Most individuals agree with the desirability of concepts like "open communications," "collaboration," and "customer-driven" goals. However, established norms often prevent embodying the actions that bring these concepts into fruition. Distrust still prevails in many organizations, especially those faced with downsizing efforts that have been or are being carried out with brutal methods. Belief that an organization is in business for the sole purpose of earning money keeps organizations stuck in dysfunctional patterns.
It's important to respect where an individual or organization is right now. Simply pushing a new paradigm on an old one doesn't work. Lasting change happens from the inside out. The organizational structure of the old paradigm is linear and vertical: top-down and bottom-up. Ignoring the chain of command is an offense in many traditional organizations, reinforcing this linear approach.
As organizations downsize or otherwise change their structure, the linear and vertical movement tends to change to horizontal and circular. The old approach of looking to see what the one at the top of the organization wants shifts to looking inside to discern what serves the highest good with the help of intuition. Some of the popular names for the new organizations that are in alignment with this horizontal-circular-inward formation are: "team," "cluster," "learning organization," "circles," and "networks."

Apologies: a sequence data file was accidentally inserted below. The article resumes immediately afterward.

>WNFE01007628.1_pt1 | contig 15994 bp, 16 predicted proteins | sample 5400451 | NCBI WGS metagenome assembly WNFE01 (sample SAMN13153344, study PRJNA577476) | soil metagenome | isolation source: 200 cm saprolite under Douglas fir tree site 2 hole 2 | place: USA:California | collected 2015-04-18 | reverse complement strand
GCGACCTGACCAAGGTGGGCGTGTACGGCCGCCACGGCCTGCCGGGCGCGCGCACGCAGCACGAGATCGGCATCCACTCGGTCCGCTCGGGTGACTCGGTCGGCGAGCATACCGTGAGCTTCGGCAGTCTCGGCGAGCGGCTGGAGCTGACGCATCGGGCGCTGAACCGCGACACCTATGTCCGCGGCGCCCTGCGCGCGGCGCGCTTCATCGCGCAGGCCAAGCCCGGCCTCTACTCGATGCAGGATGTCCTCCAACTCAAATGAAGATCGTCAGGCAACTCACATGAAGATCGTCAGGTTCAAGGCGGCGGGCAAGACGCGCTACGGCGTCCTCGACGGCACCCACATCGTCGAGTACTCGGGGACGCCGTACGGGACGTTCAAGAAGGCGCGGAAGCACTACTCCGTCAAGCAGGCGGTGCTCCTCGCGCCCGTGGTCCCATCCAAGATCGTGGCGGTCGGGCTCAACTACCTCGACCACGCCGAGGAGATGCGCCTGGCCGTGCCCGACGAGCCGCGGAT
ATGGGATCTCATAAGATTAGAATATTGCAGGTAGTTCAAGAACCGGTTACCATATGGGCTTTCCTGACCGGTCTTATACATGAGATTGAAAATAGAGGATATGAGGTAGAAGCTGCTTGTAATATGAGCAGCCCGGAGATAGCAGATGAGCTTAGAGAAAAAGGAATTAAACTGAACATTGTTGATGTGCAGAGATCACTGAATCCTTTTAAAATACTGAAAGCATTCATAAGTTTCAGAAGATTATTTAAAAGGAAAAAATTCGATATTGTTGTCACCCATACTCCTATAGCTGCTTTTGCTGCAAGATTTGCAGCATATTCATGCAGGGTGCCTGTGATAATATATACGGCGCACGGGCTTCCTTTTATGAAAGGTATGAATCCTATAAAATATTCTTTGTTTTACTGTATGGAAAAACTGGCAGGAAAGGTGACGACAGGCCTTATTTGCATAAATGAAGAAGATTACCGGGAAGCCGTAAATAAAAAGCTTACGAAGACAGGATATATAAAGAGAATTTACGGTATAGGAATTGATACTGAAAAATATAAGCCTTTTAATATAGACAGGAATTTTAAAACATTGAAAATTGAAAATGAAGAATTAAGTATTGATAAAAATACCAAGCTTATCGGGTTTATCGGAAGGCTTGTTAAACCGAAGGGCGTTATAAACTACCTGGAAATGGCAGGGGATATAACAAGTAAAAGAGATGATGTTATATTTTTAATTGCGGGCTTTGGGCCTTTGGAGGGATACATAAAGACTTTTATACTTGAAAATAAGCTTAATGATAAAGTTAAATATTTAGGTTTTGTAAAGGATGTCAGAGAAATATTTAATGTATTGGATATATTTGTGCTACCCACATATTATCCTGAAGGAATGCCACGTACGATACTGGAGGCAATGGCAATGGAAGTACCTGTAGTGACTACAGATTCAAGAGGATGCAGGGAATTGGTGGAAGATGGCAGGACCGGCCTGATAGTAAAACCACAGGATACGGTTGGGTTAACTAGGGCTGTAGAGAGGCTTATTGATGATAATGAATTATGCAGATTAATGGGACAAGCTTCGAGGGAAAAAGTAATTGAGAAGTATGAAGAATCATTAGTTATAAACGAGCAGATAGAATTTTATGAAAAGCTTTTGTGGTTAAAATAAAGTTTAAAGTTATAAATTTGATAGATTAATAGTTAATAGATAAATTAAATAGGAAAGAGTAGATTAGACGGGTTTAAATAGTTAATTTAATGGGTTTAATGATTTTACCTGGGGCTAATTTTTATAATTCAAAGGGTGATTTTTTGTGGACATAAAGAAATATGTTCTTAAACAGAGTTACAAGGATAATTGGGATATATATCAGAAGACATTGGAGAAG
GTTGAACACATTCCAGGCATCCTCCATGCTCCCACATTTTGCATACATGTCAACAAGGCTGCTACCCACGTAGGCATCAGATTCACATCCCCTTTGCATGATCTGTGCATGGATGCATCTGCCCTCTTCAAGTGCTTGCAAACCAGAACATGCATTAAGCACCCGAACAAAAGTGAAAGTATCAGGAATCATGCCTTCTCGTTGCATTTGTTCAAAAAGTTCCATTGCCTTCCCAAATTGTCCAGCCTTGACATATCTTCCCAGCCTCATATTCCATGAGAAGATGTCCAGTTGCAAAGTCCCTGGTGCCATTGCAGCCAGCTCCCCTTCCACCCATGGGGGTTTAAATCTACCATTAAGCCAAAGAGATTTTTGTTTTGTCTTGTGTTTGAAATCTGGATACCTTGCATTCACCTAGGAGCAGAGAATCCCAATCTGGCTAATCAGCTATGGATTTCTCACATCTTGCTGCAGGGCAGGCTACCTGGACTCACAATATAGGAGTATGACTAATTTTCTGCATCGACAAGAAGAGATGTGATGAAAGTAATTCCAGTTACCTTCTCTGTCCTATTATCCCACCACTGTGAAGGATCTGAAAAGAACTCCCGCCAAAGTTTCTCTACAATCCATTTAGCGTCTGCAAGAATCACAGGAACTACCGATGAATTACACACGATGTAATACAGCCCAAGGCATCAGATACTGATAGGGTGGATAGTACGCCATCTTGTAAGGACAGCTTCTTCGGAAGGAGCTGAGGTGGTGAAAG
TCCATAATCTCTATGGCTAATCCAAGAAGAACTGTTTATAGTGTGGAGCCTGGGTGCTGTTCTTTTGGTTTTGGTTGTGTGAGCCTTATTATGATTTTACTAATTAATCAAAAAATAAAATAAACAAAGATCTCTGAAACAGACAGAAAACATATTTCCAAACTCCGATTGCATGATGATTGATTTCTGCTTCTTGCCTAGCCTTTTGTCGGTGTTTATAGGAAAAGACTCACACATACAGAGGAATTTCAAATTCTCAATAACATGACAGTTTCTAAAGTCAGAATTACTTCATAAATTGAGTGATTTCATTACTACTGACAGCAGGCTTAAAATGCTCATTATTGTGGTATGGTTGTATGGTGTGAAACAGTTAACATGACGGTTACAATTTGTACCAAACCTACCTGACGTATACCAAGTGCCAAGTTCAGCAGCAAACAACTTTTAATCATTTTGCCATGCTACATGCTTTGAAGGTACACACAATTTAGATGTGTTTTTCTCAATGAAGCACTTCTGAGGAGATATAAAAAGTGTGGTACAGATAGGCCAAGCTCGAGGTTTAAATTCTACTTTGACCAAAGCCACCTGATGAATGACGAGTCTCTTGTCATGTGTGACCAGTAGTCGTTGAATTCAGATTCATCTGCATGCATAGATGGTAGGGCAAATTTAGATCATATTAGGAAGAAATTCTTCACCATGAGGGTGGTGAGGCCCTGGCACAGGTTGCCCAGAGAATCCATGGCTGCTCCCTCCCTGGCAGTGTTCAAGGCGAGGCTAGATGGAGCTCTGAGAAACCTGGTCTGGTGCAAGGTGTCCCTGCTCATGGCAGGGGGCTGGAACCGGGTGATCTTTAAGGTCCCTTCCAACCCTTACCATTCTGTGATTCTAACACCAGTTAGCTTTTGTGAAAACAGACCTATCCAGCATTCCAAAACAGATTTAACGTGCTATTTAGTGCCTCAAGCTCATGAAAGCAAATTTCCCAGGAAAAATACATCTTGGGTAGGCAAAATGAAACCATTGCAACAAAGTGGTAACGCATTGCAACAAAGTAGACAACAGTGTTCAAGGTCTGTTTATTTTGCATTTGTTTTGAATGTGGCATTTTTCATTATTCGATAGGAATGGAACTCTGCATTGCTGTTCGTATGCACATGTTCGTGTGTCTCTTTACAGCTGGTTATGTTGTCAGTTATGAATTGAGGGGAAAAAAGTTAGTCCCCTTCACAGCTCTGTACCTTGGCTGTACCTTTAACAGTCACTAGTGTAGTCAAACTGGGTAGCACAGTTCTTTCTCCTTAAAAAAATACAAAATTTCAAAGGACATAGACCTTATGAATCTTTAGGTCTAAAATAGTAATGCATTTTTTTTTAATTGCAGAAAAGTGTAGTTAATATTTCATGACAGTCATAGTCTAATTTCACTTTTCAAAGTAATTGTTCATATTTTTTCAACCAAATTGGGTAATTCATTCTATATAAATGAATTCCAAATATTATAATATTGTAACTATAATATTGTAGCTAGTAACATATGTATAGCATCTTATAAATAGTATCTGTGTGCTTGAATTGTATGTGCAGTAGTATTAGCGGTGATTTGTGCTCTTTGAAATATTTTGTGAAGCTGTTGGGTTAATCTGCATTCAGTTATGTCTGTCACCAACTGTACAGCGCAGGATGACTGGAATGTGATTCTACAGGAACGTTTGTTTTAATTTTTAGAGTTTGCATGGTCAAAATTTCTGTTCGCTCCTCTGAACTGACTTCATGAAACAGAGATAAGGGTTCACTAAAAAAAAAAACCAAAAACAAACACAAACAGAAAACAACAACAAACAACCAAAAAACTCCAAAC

With my window of looking at energy fields and working with energetic principles, I find the "flattening" of organizations to be exciting and forward-moving. The flattening (eliminating layers of management and other realignments) may not feel very positive when it's happening, but the end results can be extremely positive. Out of the chaos grow the new forms and patterns of working and being together to do business. Chaos theory that has emerged over the last few years can help you to understand this act of discovery and creation of all kinds of systems.
Chaos theory also helps you to understand paradigms: old, new, and emerging. A new form or pattern or paradigm emerges when the old one no longer works. For those of you who find my definition of paradigms too simplistic, I encourage you to read one or more of the following books.